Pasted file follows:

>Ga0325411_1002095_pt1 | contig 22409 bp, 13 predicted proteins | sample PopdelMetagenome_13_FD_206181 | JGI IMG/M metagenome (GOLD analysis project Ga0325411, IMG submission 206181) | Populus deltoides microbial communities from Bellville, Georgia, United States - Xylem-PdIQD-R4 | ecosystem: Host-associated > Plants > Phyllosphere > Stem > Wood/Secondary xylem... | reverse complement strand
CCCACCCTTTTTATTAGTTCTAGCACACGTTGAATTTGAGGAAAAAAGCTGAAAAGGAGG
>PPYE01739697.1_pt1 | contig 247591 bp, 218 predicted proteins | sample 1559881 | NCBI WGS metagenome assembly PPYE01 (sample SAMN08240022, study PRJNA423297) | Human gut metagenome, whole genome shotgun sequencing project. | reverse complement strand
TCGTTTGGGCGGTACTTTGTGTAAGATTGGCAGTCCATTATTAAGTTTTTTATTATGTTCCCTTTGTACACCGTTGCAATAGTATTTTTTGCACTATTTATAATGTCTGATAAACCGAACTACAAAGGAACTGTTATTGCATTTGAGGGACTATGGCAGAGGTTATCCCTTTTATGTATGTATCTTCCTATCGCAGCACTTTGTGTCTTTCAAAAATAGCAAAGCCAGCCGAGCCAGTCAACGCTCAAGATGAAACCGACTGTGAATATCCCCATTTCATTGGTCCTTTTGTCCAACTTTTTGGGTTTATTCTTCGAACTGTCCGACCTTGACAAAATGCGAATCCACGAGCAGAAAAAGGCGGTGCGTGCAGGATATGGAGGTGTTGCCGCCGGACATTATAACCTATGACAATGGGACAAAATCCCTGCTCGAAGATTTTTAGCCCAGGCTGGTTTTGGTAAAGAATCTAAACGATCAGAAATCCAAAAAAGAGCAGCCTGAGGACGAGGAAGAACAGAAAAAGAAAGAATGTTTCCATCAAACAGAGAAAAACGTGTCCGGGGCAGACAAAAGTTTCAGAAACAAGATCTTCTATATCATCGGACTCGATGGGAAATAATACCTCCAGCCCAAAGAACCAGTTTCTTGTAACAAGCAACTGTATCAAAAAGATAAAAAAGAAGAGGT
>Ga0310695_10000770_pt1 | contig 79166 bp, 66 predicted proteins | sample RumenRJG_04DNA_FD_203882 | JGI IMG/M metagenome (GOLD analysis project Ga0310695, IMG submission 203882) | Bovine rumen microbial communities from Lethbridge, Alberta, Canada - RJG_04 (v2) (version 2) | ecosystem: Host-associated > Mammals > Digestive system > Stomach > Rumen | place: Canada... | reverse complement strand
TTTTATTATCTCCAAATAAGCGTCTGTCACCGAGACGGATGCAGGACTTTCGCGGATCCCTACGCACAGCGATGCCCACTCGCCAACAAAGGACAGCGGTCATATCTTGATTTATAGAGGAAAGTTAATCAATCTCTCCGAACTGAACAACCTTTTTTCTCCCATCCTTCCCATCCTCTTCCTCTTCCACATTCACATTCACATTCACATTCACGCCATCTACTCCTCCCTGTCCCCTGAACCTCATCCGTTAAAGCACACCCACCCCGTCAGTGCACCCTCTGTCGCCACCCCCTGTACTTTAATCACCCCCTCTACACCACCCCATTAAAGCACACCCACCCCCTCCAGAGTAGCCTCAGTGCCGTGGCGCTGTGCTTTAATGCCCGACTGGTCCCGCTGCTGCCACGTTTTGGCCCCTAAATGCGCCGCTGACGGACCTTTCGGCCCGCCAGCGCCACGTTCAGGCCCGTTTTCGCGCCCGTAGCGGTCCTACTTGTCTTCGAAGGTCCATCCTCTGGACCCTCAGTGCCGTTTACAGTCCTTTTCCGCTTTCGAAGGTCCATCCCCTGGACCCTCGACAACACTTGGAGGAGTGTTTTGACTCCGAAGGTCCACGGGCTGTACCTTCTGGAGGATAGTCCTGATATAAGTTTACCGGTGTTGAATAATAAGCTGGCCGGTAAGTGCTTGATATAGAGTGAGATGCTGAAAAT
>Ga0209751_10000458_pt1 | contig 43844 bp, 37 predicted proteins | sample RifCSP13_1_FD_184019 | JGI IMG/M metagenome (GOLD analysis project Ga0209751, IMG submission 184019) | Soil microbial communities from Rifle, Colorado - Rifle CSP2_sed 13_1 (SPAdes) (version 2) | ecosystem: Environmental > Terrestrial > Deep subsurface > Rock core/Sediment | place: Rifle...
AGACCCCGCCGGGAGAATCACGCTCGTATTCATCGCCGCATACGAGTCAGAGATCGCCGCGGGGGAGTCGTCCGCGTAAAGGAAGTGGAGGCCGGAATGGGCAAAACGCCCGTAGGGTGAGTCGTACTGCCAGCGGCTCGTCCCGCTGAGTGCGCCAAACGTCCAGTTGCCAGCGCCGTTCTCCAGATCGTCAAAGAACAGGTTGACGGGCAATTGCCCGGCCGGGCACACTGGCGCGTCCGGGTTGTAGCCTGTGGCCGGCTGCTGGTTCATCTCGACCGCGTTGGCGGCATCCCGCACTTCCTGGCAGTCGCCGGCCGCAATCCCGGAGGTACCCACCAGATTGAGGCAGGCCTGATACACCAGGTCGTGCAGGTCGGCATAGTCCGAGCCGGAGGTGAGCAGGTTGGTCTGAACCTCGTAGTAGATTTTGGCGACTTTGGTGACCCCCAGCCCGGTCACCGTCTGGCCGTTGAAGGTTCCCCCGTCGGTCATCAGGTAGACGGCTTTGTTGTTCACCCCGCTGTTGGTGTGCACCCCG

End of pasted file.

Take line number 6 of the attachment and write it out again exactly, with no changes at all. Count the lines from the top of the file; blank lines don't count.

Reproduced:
TTTTATTATCTCCAAATAAGCGTCTGTCACCGAGACGGATGCAGGACTTTCGCGGATCCCTACGCACAGCGATGCCCACTCGCCAACAAAGGACAGCGGTCATATCTTGATTTATAGAGGAAAGTTAATCAATCTCTCCGAACTGAACAACCTTTTTTCTCCCATCCTTCCCATCCTCTTCCTCTTCCACATTCACATTCACATTCACATTCACGCCATCTACTCCTCCCTGTCCCCTGAACCTCATCCGTTAAAGCACACCCACCCCGTCAGTGCACCCTCTGTCGCCACCCCCTGTACTTTAATCACCCCCTCTACACCACCCCATTAAAGCACACCCACCCCCTCCAGAGTAGCCTCAGTGCCGTGGCGCTGTGCTTTAATGCCCGACTGGTCCCGCTGCTGCCACGTTTTGGCCCCTAAATGCGCCGCTGACGGACCTTTCGGCCCGCCAGCGCCACGTTCAGGCCCGTTTTCGCGCCCGTAGCGGTCCTACTTGTCTTCGAAGGTCCATCCTCTGGACCCTCAGTGCCGTTTACAGTCCTTTTCCGCTTTCGAAGGTCCATCCCCTGGACCCTCGACAACACTTGGAGGAGTGTTTTGACTCCGAAGGTCCACGGGCTGTACCTTCTGGAGGATAGTCCTGATATAAGTTTACCGGTGTTGAATAATAAGCTGGCCGGTAAGTGCTTGATATAGAGTGAGATGCTGAAAAT